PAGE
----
Securities must be issued with a prospectus – a document that provides detailed information about the investment. But there are a few exceptions to this rule – these are called prospectus exemptions.
4 things to know about the exempt market
- The exempt market includes investments like debt, equity, asset backed securities, investment funds and derivatives.
- Prospectus exemptions can help businesses because it lets them raise money without the time and cost of preparing a prospectus.
- While there are a few different prospectus exemptions, the three main ones are:
- The accredited investor exemption – This includes any individual who alone or with a spouse owns more than $1 million in financial assets or whose income exceeds at least $200,000 under specific conditions.
- The private issuer exemption – If a company qualifies as a private issuer, this exemption allows them to raise funds from up to 50 non-public investors.
- The $150,000 minimum amount exemption – This includes selling shares to anyone who invests a minimum of $150,000 paid in cash at the time of the trade.
- Some scammers pitch fraudulent investments as “exempt” securities. Learn more about investment scams.
The Ontario Securities Commission (OSC) plans to propose 4 new prospectus exemptions in early 2014 – these will be open to a 90-day comment period. The 4 new exemptions are:
- offering memorandum exemption,
- family, friends and business associates exemption,
- existing security holder exemption, and
- crowdfunding exemption, together with a registration framework for online funding portals.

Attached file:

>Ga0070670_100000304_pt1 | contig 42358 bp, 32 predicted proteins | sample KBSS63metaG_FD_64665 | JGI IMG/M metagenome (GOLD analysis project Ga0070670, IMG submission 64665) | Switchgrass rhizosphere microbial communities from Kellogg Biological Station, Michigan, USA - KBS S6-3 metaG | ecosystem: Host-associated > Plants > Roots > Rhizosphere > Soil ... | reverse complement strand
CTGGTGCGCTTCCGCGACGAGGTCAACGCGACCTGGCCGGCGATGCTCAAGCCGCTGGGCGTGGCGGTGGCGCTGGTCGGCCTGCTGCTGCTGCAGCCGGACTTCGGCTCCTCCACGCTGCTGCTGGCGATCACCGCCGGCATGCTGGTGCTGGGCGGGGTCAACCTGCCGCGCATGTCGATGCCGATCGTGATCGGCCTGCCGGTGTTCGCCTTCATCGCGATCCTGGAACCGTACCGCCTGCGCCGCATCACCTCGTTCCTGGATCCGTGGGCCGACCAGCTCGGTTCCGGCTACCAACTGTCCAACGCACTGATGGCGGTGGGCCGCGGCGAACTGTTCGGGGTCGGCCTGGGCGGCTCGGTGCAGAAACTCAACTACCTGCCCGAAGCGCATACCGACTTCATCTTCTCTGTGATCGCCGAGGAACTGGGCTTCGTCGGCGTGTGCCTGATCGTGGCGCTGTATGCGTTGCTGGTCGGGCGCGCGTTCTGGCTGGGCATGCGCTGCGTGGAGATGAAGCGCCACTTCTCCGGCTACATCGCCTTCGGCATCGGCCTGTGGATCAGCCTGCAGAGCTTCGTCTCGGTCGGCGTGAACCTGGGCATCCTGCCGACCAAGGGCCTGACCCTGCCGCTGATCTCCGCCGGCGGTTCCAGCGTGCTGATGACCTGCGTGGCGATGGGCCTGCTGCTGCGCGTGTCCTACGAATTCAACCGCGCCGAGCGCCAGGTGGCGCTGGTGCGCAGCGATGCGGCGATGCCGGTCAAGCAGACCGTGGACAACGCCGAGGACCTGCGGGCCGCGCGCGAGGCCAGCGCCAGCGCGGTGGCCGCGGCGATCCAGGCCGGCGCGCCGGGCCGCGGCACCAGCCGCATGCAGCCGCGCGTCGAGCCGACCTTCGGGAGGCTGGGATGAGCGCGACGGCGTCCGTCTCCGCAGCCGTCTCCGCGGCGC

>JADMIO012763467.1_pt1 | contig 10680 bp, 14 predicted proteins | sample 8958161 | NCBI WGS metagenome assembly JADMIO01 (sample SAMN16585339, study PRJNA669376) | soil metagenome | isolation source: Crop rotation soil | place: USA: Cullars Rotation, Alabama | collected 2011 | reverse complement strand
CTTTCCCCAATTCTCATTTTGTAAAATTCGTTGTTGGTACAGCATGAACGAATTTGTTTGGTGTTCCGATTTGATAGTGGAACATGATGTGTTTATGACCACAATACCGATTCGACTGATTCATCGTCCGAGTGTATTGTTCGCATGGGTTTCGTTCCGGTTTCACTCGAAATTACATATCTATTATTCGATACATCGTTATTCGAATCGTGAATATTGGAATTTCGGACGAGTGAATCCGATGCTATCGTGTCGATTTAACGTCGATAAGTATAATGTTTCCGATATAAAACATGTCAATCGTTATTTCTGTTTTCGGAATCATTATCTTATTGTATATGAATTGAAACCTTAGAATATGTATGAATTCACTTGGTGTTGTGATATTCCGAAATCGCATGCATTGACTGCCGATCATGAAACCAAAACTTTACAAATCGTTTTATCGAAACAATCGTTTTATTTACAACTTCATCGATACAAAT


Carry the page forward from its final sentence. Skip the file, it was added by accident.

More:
The Canadian Securities Administrators currently have a comment period open to allow an existing security holder exemption in some of its jurisdictions. The comment period closes January 20, 2014.
3 risks of exempt securities
While exempt securities can help businesses to raise capital and offer investors more choice, investors should be aware of the risks:
Liquidity risk – The risk that you can’t sell when you need or want to. Exempt securities aren’t publicly traded, so you might not be able to sell them quickly or at all.
Lack of information – Exempt securities aren’t held to the same public reporting standards as listed ones.
Startup risk – Companies who issue exempt securities are often new and looking for capital to grow. There’s a high risk a new company could go out of business, taking your money with it.
Companies can issue securities to raise money without the time and expense of filing a prospectus. This is called an exempt distribution.
Crowdfunding is a way of raising small amounts of money from a large number of people, often through online channels, such as social media. Examples of crowdfunding include:
- The donations model – Funders give money to a company to support a cause or goal in return for the company’s pledge to meet that goal (for example, in cases of disaster relief).
- The rewards model – Funders give money to a project or company in exchange for a non-financial benefit (such as an advance order). Money invested goes to fund product development or innovation.
- The investment model – Funders provide money for an equity stake in the company or provide money in the form of a loan.
Crowdfunding of investments is not currently allowed in the Canadian market, but it is currently under review by the Ontario Securities Commission (OSC) and other Canadian Securities Administrators (CSA) jurisdictions.
Regulating crowdfunding: The OSC and other CSA jurisdictions are considering allowing businesses to sell securities over the internet through crowdfunding. Regulators want to make sure investors are sufficiently protected.
Content in this section is provided in partnership with Investor Education Fund, a non-profit organization founded and supported by the Ontario Securities Commission that provides unbiased and independent financial tools to help Canadians make better money decisions. To find out more, go to: GetSmarterAboutMoney.ca